Director: Richard Marquand
Cast: Mark Hamill, Harrison Ford, Carrie Fisher
Run Time: 2 hours 11 minutes
MPAA Rating: PG
Capping off a trilogy is a tricky thing. Indiana Jones did it right, redefining the dynamic by roping in Sean Connery as Indy’s father. But so often a trilogy can descend into silly spectacle like Scream 3 or fade into relative anonymity like The Godfather: Part III. And how does one expect to follow two pristine entries like Star Wars and The Empire Strikes Back? It’s a challenging proposition, so I don’t blame George Lucas & Co. for not really trying.
Ya burnt! Let’s get into my justification before the people with pitchforks find out where I live.
For the first time in the trilogy, things pick up more or less where they left off. Han Solo (Harrison Ford) is still frozen in carbonite, providing the sluglike crime boss Jabba the Hutt’s (Larry Ward) walls with quite the conversation piece. Leia (Carrie Fisher) is still in love with him for no discernible reason. And Luke (Mark Hamill) is still a whiny spacebaby, only now he styles himself as a Jedi Knight, despite never actually having finished his training with the ailing Yoda (Frank Oz). They rescue Han from Jabba’s wretched hive of scum and villainy, and rejoin the Rebellion to aid their mission to stop the Empire from completing work on a brand new Death Star.
Luke’s true test of becoming a Jedi master begins here: will he succumb to his hate and anger and become a pawn of Darth Vader (David Prowse body, James Earl Jones VO) and the wicked Emperor (Ian McDiarmid)? Or will he find the light and hope and crap that will guide him to the right side of the Force? A battle ensues on and in orbit of the forest moon of Endor, with Han, Leia, Chewbacca (Peter Mayhew), R2-D2 (Kenny Baker) and C-3PO (Anthony Daniels) fighting alongside a native tribe of teddy bears called Ewoks (Warwick Davis and a bunch of other people) to shut down the shield surrounding the star and Lando Calrissian (Billy Dee Williams) leading the space battle above, because I guess he was the only named character they had left and Obi Wan’s ghost (Alec Guinness) wasn’t gonna do it, as much as his death entirely fails to hamper his presence in the material world.
In another life, George Lucas probably would have been a ghost hunter.
Return of the Jedi has been the subject of much fan derision over the years. “The Ewoks are stupid! It’s just another Death Star!” I have an equally low opinion of the film, but for almost entirely different reasons. Although I agree that the Ewoks are poorly executed with their stiff, unmoving plastic surgery lips, their presence grants us a reprieve from the biggest weakness of Jedi: the human characters.
Luke, Leia, and Han Solo have never had particularly interesting arcs, because they’ve never really been asked to. But all of a sudden, it’s the end of a trilogy. Some kind of arc needs to be fulfilled, so the trio is tossed into a character development blender set to warp speed. Luke especially gets hit full in the face with his so-called emotional journey, squashed into the “inner conflict between light and dark” storyline implied by Empire. His endless, tedious exchanges with Darth Vader and the Emperor would be interesting if we had any insight into his character or the struggles this script pretends he has, but it’s just a mountain of New Age Forcebabble with completely incomprehensible stakes.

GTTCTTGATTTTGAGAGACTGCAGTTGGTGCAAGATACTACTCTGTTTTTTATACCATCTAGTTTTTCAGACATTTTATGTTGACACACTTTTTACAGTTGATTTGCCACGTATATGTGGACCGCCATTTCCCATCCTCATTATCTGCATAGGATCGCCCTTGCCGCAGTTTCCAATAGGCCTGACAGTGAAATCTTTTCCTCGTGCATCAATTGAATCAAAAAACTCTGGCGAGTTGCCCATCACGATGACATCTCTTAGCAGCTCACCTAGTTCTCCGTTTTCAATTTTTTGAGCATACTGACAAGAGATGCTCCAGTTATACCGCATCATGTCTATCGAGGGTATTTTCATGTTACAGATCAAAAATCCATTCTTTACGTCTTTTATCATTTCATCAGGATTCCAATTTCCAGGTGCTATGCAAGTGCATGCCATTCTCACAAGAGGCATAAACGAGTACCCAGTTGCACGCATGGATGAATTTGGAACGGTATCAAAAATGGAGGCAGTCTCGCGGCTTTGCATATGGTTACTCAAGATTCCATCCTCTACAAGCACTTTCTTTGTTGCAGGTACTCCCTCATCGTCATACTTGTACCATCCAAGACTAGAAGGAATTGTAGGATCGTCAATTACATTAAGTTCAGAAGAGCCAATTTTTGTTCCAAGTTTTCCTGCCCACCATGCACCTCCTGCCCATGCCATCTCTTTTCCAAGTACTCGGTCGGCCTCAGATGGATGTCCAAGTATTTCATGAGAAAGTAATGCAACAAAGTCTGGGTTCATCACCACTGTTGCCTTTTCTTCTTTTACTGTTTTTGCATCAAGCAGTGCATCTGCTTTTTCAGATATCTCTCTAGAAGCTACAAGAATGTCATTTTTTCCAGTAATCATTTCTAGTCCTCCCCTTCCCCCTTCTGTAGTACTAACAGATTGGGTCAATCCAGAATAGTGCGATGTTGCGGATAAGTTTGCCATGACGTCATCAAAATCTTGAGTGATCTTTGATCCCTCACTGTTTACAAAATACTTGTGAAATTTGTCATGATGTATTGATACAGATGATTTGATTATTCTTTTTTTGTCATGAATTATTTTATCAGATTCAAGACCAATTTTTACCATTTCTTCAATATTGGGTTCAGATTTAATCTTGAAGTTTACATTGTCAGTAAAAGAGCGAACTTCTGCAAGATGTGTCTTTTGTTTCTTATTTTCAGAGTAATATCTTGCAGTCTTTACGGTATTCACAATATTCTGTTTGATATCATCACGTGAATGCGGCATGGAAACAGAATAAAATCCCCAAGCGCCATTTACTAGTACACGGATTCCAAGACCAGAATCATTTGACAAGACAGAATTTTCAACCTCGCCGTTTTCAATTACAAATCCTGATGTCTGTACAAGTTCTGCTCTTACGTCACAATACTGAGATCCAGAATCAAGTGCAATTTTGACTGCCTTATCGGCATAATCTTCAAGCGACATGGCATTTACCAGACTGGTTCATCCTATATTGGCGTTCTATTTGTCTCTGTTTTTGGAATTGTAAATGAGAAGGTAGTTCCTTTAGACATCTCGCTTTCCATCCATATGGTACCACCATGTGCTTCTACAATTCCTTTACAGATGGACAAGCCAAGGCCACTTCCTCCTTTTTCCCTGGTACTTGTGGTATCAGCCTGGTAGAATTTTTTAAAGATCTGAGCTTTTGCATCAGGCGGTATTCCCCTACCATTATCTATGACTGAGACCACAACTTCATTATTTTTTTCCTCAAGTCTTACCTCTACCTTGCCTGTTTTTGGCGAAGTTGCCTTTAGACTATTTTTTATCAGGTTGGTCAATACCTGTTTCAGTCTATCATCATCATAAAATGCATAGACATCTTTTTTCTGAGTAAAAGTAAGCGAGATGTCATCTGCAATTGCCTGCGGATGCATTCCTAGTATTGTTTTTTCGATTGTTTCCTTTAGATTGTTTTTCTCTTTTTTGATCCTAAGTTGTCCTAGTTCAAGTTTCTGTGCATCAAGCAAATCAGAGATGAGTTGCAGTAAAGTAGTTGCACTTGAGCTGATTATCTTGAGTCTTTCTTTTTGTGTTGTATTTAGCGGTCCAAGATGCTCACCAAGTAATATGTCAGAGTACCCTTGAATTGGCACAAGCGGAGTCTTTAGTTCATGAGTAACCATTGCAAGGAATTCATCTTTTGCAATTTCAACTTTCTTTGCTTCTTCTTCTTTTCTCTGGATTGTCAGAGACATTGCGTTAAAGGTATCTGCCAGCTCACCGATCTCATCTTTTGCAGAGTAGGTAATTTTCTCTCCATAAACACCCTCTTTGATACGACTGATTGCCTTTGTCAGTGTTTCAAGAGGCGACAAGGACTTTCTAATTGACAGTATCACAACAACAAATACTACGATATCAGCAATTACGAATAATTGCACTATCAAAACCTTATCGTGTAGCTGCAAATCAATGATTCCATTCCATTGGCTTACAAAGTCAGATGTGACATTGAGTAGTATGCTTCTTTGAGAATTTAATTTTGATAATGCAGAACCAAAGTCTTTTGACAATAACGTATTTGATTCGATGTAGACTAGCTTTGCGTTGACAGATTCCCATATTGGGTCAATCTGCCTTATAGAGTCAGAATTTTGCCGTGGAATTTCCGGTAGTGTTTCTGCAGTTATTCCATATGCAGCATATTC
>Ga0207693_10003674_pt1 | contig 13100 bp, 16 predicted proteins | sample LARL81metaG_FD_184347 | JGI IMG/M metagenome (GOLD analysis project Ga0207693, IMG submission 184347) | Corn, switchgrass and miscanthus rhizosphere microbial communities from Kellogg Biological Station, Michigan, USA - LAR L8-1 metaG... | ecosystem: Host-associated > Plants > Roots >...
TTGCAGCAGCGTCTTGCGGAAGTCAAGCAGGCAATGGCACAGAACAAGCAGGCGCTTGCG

Return of the Jedi also lurches from a major gearshift tonally. Where Luke’s half of the story grows more needlessly serious and introspective, the rest of the film descends into the lunatic chaos of a cartoon. Yes, the Ewoks are a symptom of this, but they’re by a wide margin less irritating than Jabba the Hutt’s cabal of snickering evil puppets, which look like rejected goblins from Labyrinth. Or the dastardly calliope score. Or the hyperbolic screams every unnamed character seems to give whenever they’re knocked over.
But I kind of loved those screams, so I won’t dwell on that.
It’s taken me about a week to crank this review out, because I just can’t find it in my heart to give a crap about Return of the Jedi. It’s a thin endcap to a massive franchise, and that’s fine. It does enough to not stomp all over the massive legacy of Star Wars, both as a special effects spectacle (the land speeder chase on Endor is beyond reproach, even if it has some shaky rear projection) and as a blockbuster titan (They may not be up to much this time around, but there mere presence of the returning characters is magnetic enough to overcome that; and John Williams is mostly coasting on old compositions, but what compositions they are!) but it’s really just not that good.
I hate to say it, but it’s true. Return of the Jedi is all over the place, shoving characters into and out of its lopsided narrative at random (poor Boba Fett – I’ve never understood exactly why the bounty hunter who appears in five minutes of Empire is so darn-tootin’ popular, but he deserves better than the Three Stooges demise he’s handed here), lurching through a truncated repeat of the Death Star plot, and ladling a heavy second helping of family lineage intrigue that drowns continuity. It’s still Star Wars, so it’s at least an engaging popcorn space adventure, but Return of the Jedi was the first time the series showed signs that not every entry in the canon was going to be an out-and-out masterpiece.
TL;DR: Star Wars Episode VI: Return of the Jedi is a tonally imbalanced, childish conclusion to an otherwise terrific trilogy.
Word Count: 972
Reviews In This Series
Star Wars (Lucas, 1977)
Star Wars Episode V: The Empire Strikes Back (Kershner, 1980)
Star Wars Episode VI: Return of the Jedi (Marquand, 1983)Star Wars Episode VII: The Force Awakens (Abrams, 2015)
Rogue One: A Star Wars Story (Edwards, 2016)